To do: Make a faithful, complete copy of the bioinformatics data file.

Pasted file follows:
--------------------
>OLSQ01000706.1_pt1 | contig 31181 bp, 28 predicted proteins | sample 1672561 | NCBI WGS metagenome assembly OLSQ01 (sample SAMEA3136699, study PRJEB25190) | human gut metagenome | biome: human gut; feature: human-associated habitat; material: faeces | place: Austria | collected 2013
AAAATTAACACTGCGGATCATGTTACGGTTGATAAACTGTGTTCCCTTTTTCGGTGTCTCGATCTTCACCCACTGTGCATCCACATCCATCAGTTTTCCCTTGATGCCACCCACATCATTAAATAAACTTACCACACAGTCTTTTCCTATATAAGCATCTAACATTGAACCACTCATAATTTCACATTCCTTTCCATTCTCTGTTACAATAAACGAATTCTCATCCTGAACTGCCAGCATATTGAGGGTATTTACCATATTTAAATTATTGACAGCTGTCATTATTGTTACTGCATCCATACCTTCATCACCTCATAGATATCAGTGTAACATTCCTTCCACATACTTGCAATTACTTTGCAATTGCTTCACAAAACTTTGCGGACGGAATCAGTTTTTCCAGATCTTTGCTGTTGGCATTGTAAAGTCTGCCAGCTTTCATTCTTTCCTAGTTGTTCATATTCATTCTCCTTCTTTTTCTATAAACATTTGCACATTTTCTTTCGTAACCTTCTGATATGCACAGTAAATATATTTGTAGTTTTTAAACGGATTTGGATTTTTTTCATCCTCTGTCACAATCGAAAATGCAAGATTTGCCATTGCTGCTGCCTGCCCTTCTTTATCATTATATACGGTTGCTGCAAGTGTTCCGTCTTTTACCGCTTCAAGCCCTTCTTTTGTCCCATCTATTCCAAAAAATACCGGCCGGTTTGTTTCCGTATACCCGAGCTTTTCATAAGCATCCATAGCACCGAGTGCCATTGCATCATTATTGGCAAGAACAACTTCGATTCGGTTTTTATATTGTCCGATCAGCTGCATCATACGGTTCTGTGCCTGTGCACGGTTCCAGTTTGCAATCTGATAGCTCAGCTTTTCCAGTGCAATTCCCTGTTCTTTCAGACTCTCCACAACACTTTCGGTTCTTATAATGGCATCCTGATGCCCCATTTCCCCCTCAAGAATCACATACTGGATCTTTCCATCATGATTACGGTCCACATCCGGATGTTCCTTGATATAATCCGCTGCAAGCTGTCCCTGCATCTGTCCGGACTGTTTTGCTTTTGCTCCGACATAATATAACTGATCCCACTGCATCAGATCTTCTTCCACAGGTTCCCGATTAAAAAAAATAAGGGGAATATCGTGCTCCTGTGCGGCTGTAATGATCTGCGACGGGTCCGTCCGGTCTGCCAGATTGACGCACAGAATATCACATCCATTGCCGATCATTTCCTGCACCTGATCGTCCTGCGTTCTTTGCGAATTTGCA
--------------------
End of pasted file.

>OLSQ01000706.1_pt1 | contig 31181 bp, 28 predicted proteins | sample 1672561 | NCBI WGS metagenome assembly OLSQ01 (sample SAMEA3136699, study PRJEB25190) | human gut metagenome | biome: human gut; feature: human-associated habitat; material: faeces | place: Austria | collected 2013
AAAATTAACACTGCGGATCATGTTACGGTTGATAAACTGTGTTCCCTTTTTCGGTGTCTCGATCTTCACCCACTGTGCATCCACATCCATCAGTTTTCCCTTGATGCCACCCACATCATTAAATAAACTTACCACACAGTCTTTTCCTATATAAGCATCTAACATTGAACCACTCATAATTTCACATTCCTTTCCATTCTCTGTTACAATAAACGAATTCTCATCCTGAACTGCCAGCATATTGAGGGTATTTACCATATTTAAATTATTGACAGCTGTCATTATTGTTACTGCATCCATACCTTCATCACCTCATAGATATCAGTGTAACATTCCTTCCACATACTTGCAATTACTTTGCAATTGCTTCACAAAACTTTGCGGACGGAATCAGTTTTTCCAGATCTTTGCTGTTGGCATTGTAAAGTCTGCCAGCTTTCATTCTTTCCTAGTTGTTCATATTCATTCTCCTTCTTTTTCTATAAACATTTGCACATTTTCTTTCGTAACCTTCTGATATGCACAGTAAATATATTTGTAGTTTTTAAACGGATTTGGATTTTTTTCATCCTCTGTCACAATCGAAAATGCAAGATTTGCCATTGCTGCTGCCTGCCCTTCTTTATCATTATATACGGTTGCTGCAAGTGTTCCGTCTTTTACCGCTTCAAGCCCTTCTTTTGTCCCATCTATTCCAAAAAATACCGGCCGGTTTGTTTCCGTATACCCGAGCTTTTCATAAGCATCCATAGCACCGAGTGCCATTGCATCATTATTGGCAAGAACAACTTCGATTCGGTTTTTATATTGTCCGATCAGCTGCATCATACGGTTCTGTGCCTGTGCACGGTTCCAGTTTGCAATCTGATAGCTCAGCTTTTCCAGTGCAATTCCCTGTTCTTTCAGACTCTCCACAACACTTTCGGTTCTTATAATGGCATCCTGATGCCCCATTTCCCCCTCAAGAATCACATACTGGATCTTTCCATCATGATTACGGTCCACATCCGGATGTTCCTTGATATAATCCGCTGCAAGCTGTCCCTGCATCTGTCCGGACTGTTTTGCTTTTGCTCCGACATAATATAACTGATCCCACTGCATCAGATCTTCTTCCACAGGTTCCCGATTAAAAAAAATAAGGGGAATATCGTGCTCCTGTGCGGCTGTAATGATCTGCGACGGGTCCGTCCGGTCTGCCAGATTGACGCACAGAATATCACATCCATTGCCGATCATTTCCTGCACCTGATCGTCCTGCGTTCTTTGCGAATTTGCA